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    Ethics without God – Ask the Rabbi

    Q. Why do we need to be told, “Love your fellow as yourself; I am the Lord your God” (Lev. 19:18). Why does God have to come into it?

    A. In theory human beings might arrive at ethics on their own, either out of careful reasoning or because experience teaches them that any society needs rules. Nonetheless the Torah constantly insists that morality is morality because of God. With God, morality has:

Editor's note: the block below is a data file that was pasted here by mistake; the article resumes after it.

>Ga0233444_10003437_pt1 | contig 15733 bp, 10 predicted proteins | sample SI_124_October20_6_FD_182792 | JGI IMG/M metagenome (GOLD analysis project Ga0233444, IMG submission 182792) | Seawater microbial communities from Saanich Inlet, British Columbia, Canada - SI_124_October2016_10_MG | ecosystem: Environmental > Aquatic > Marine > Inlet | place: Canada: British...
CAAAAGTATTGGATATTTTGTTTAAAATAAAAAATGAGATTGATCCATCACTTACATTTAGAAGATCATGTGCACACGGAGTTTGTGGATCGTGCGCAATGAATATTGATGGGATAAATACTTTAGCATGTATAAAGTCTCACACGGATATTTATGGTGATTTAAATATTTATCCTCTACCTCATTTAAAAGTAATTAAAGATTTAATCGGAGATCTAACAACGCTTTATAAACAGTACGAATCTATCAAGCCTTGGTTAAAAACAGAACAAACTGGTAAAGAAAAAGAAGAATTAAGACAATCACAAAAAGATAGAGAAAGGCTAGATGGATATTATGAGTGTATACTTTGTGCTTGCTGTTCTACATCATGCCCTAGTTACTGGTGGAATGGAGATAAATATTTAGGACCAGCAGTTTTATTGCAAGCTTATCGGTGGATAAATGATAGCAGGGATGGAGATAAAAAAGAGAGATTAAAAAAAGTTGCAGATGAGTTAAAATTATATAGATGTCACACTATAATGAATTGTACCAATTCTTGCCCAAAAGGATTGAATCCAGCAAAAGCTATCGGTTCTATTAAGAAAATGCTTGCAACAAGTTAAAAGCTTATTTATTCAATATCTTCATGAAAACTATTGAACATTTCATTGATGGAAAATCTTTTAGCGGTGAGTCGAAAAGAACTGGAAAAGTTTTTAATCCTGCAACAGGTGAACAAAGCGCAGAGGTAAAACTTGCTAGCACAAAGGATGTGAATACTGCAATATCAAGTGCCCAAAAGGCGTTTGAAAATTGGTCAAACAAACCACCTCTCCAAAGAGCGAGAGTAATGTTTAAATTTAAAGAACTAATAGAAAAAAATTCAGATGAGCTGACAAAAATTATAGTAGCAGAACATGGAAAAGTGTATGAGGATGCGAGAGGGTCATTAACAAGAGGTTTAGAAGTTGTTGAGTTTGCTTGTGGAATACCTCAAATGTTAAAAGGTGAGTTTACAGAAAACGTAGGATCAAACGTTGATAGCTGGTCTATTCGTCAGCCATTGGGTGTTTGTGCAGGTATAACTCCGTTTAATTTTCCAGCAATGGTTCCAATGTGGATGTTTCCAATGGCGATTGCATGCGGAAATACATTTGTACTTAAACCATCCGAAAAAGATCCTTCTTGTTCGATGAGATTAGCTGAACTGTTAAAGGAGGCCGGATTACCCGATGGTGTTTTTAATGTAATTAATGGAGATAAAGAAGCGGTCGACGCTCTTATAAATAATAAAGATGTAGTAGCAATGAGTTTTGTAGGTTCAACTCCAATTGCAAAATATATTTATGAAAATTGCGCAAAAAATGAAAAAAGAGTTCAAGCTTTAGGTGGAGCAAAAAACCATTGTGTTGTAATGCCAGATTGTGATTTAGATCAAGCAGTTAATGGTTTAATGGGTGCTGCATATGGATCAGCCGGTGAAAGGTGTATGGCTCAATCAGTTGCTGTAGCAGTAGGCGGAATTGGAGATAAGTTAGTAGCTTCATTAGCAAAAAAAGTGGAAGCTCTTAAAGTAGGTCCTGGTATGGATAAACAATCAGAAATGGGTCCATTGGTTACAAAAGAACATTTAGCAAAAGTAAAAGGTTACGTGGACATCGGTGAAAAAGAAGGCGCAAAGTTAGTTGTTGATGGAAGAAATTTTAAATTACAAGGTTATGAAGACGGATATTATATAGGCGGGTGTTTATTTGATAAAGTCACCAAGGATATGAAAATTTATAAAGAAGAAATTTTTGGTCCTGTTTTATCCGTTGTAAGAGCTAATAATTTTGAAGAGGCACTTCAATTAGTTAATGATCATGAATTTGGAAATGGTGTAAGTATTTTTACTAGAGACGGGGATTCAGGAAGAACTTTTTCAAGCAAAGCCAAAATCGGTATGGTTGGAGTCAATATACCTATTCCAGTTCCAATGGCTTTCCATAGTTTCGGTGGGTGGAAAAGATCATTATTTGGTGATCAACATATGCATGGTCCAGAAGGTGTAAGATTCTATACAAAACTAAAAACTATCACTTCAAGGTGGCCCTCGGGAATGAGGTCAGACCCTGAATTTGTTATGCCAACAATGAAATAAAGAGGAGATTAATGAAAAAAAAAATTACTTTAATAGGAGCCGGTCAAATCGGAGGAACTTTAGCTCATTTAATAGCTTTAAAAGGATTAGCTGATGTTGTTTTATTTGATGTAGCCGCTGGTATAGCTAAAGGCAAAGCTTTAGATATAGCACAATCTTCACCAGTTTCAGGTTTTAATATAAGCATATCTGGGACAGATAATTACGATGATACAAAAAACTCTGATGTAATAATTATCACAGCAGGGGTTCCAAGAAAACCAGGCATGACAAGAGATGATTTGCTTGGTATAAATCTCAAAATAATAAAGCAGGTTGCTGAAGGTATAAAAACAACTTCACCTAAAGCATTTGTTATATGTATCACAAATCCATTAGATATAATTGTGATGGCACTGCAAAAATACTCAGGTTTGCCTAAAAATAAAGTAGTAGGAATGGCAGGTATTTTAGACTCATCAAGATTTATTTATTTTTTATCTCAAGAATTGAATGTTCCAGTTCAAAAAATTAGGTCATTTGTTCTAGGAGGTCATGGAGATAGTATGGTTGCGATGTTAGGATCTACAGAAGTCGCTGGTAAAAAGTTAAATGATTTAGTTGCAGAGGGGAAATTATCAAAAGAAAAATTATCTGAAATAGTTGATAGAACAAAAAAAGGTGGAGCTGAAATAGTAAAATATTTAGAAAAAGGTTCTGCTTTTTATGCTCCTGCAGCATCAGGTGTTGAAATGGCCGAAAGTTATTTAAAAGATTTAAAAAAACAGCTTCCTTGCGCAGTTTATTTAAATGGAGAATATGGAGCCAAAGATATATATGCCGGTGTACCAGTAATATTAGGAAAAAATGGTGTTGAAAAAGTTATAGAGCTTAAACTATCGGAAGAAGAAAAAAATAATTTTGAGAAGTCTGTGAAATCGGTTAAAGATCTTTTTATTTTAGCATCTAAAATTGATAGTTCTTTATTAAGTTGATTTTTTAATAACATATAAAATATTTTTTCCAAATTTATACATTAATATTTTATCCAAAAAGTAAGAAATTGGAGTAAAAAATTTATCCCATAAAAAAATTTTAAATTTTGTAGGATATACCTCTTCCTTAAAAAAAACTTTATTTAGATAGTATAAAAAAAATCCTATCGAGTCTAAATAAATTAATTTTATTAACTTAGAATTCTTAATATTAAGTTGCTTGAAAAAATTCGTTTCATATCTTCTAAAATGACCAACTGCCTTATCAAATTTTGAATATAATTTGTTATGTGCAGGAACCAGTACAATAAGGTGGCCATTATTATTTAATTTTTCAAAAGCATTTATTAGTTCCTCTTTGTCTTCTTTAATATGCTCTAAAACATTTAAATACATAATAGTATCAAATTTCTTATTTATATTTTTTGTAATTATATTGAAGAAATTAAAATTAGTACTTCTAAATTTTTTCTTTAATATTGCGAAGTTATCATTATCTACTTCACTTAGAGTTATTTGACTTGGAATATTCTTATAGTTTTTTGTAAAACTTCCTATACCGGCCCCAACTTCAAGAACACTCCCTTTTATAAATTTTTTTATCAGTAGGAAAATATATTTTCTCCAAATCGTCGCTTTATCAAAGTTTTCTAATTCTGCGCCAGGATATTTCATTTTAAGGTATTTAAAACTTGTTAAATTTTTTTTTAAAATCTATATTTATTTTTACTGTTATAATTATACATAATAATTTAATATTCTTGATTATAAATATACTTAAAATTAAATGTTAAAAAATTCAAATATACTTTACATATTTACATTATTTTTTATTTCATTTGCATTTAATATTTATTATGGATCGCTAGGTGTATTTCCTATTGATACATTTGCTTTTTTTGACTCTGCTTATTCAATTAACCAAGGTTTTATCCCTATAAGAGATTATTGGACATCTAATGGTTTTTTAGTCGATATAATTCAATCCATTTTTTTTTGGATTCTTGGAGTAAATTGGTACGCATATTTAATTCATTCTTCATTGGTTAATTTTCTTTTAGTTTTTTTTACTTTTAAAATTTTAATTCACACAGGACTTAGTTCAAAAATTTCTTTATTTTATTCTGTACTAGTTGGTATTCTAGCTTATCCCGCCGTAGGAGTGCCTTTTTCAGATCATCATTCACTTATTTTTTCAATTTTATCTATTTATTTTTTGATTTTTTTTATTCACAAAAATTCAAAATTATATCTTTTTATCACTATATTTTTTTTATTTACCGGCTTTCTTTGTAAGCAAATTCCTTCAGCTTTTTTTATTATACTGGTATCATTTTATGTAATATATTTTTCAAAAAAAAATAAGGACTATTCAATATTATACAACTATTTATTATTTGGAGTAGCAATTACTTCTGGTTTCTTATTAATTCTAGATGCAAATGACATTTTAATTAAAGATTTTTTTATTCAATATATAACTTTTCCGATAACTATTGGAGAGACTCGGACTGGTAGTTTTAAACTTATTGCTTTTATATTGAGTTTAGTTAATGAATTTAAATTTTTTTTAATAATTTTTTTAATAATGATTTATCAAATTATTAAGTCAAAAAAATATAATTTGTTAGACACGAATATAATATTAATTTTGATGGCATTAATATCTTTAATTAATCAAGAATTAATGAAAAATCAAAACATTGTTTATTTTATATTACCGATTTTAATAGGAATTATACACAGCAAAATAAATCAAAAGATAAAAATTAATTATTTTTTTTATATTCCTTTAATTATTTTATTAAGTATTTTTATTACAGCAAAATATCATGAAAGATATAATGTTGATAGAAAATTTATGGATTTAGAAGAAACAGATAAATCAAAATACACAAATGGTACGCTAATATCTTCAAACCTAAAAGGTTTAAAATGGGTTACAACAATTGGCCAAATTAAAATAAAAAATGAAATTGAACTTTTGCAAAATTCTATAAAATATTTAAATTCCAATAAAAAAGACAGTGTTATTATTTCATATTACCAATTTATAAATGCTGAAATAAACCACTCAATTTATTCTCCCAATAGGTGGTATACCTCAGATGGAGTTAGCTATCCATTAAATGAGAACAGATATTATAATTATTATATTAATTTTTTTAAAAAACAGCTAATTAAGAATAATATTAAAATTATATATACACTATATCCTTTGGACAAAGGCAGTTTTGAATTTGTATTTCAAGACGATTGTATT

1. objective standards which do not waver according to the time or the regime,
    2. a paradigm (God’s goodness defines human goodness),
    3. stability (God does not cease to be),
    4. inspiration (love of God draws us to His will),
    5. the power to turn a sinner into a saint,
    6. if necessary, reward and punishment (though it is best to do the right thing for its own sake).

    Yes, an unbeliever can be ethical, but there are so many problems in an ethics independent of God that there is a good case, especially in our generation, for applying to God the plea often found in rabbinic literature, y’lamm’denu rabbenu, “Teach us, O Master!”

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